The court's majority opinion correctly quotes all of defendant's direct examination shown by the record. Its opinion omits, however, the defendant's cross-examination by the state which immediately followed:

"Q. Mr. Wright, your testimony to this jury is simply this, that you are telling the truth and the other witnesses involved in this case are all lying to this court and this jury, is that correct?

"A. Yes, sir.

"Q. Mr. Wright, your attorney has discussed very briefly your criminal *59 record. Do you want me to tell the jury more about the criminal record?

"A. Well, I've been in a lot of trouble.

"Q. Tell the jury what kind of trouble you have been in. "A. I broke jail, that's way back in the 30's, and I went to the reformatory, and I went to the penitentiary.

"Q. To the penitentiary in Iowa, did you?

"A. In Iowa.

"Q. What was that for?

"A. A conspiracy.

"Q. Have any other scrape with the law?

"A. Oh, I've been in jail a lot of times.

"Q. Been in trouble in Nebraska, have you?

"A. Yes, in Nebraska, and I was over here, I believe, in '64, wasn't it? "Q. Do you want to tell the jury about the time you spent in the Saline County Jail in 1964? "A. Yes, you put a rape charge on me which I wasn't guilty of.

"Q. A rape charge?

"A. You put a rape charge on me and you held me for eight and one-half months and never took me to court. "Q. Were you charged in this court by information on or about August 13, 1964, of unlawfully, feloniously and forcibly attempting to ravish and carnally know a female person under the age of eighteen, to-wit, one Rose June Parks.

"A. Repeat.

"Q. Were you charged by information in the District Court of Saline County, Kansas, on or about the 13th day of August, 1964, with having on the 5th day of July, 1964, in said County of Saline, State of Kansas, unlawfully, feloniously and forcibly attempting to ravish and carnally know a certain female person under the age of eighteen years?"

At this point defense counsel objected to the county attorney's reference to a charge on which there had been no conviction. This objection was sustained and the jury was orally instructed to "disregard the last question or any inference that might be drawn from it." (Emphasis supplied.)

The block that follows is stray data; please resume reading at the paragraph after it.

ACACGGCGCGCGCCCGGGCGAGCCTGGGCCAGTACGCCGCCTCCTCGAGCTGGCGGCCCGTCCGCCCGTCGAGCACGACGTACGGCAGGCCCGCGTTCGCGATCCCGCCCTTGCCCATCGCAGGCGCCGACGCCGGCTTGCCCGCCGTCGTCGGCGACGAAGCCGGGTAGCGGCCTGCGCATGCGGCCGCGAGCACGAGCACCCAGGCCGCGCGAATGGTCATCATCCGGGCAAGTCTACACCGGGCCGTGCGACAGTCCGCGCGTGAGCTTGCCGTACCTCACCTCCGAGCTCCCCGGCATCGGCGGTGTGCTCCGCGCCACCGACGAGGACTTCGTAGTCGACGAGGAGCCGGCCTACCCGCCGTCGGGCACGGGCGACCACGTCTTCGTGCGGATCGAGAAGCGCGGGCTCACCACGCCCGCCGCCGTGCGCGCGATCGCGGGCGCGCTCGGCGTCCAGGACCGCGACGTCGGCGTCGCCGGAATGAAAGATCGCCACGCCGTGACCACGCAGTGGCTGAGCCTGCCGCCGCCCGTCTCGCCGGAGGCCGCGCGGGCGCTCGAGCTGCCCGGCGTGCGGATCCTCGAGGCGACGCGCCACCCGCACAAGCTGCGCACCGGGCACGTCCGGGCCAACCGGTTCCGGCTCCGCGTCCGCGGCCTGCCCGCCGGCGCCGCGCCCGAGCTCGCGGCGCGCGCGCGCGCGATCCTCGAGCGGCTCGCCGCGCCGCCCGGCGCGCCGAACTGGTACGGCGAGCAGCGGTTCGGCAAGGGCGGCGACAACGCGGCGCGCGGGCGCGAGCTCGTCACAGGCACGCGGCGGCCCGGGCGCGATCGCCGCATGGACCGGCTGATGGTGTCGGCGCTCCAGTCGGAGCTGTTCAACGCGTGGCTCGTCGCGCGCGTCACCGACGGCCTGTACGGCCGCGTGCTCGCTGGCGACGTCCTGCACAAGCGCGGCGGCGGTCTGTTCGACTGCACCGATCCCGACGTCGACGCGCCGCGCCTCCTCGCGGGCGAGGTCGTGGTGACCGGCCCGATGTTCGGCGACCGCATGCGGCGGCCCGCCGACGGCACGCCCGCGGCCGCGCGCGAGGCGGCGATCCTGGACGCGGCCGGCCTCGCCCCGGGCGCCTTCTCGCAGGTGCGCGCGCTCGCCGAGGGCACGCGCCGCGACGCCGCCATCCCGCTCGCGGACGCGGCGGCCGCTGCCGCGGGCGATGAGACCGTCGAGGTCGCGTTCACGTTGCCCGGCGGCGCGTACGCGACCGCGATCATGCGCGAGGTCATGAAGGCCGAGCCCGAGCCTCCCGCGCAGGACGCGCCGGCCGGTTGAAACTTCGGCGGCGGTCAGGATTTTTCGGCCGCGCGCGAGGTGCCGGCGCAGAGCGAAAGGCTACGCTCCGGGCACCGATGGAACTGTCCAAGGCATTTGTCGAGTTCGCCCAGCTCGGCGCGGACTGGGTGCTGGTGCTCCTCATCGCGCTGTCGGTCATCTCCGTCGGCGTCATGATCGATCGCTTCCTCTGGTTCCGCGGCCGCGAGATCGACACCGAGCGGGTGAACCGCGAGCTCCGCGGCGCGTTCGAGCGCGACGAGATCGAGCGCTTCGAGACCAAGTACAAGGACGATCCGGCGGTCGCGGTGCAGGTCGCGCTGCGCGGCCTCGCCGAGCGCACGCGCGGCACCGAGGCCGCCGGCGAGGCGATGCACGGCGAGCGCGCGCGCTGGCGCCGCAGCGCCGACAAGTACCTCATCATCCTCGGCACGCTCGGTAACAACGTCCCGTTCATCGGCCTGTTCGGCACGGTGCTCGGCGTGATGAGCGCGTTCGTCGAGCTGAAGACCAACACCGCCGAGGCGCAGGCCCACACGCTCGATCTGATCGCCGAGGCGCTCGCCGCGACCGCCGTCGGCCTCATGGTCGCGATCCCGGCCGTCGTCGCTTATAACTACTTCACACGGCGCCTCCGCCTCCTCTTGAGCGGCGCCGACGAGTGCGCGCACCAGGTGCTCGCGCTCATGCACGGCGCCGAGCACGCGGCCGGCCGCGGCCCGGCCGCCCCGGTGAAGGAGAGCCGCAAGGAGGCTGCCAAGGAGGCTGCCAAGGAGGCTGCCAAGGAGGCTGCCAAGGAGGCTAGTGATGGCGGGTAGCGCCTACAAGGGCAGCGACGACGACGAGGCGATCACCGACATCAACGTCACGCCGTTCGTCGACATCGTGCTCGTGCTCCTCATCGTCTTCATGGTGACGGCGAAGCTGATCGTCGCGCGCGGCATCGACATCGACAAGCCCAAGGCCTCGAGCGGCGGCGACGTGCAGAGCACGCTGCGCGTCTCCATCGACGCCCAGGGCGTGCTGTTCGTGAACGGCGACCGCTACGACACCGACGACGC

It is my opinion that the systematic injection of the defendant's past criminal record into the trial of this case, accomplished by defendant's own counsel, exhibits a shocking lack of competency on the latter's part. To counsel's credit it must be said that he later acknowledged during the trial that evidence of defendant's previous convictions were brought into the case through incompetent counsel.

This admission of incompetency was later repeated at the hearing on the defendant's motion for new trial. From counsel's argument at that hearing it appears he was not familiar with the provisions of K.S.A. 60-422 and 60-455, enacted some four and one-half years previously, but was laboring under the misconception that the defendant's *60 prior record could be brought out by the state on cross-examination to test credibility. This frank admission rebuts, without question, any contention which might be made that defense counsel was simply engaging in a bit of clever trial strategy in apprising the jury of his client's unsavory record.

It seems incredible that an attorney deemed competent by the court to undertake the defense of an indigent accused, should long be ignorant of statutes which are of such significance to members of the trial bar. Particularly would this seem unlikely when the statutes have been on the books for more than four years, and when numerous seminars have been held throughout the state to acquaint lawyers with changes made in trial procedure by the Code of Civil Procedure. That defense counsel was totally unaware of the existence and effect of the statutes when he arrived in court to defend his client shows, at the very least, a lack of diligence on his part in preparing for trial.

It is true, as stated in the majority opinion, that the able trial judge instructed the jury orally, immediately before giving his written instructions, that evidence of the defendant's prior criminal record was to be disregarded in arriving at a decision. However it is unrealistic, in my view, to presume with complacency that the instruction cured the error beyond danger of prejudice. It might be just as logical to assume, under the circumstances of this case, that the instruction served to re-emphasize the defendant's distasteful record so conspicuously displayed before the jury.

Although this court has often said that the jury may be presumed to follow the trial court's instructions to disregard evidence, there are areas, I believe, in which the possibility of prejudice may be so strong as to negative such a presumption. In speaking on this subject through his concurring opinion in Krulewitch v. United States, 336 U.S. 440, 453, 93 L. Ed. 790, 69 S. Ct. 716, Mr. Justice Jackson said: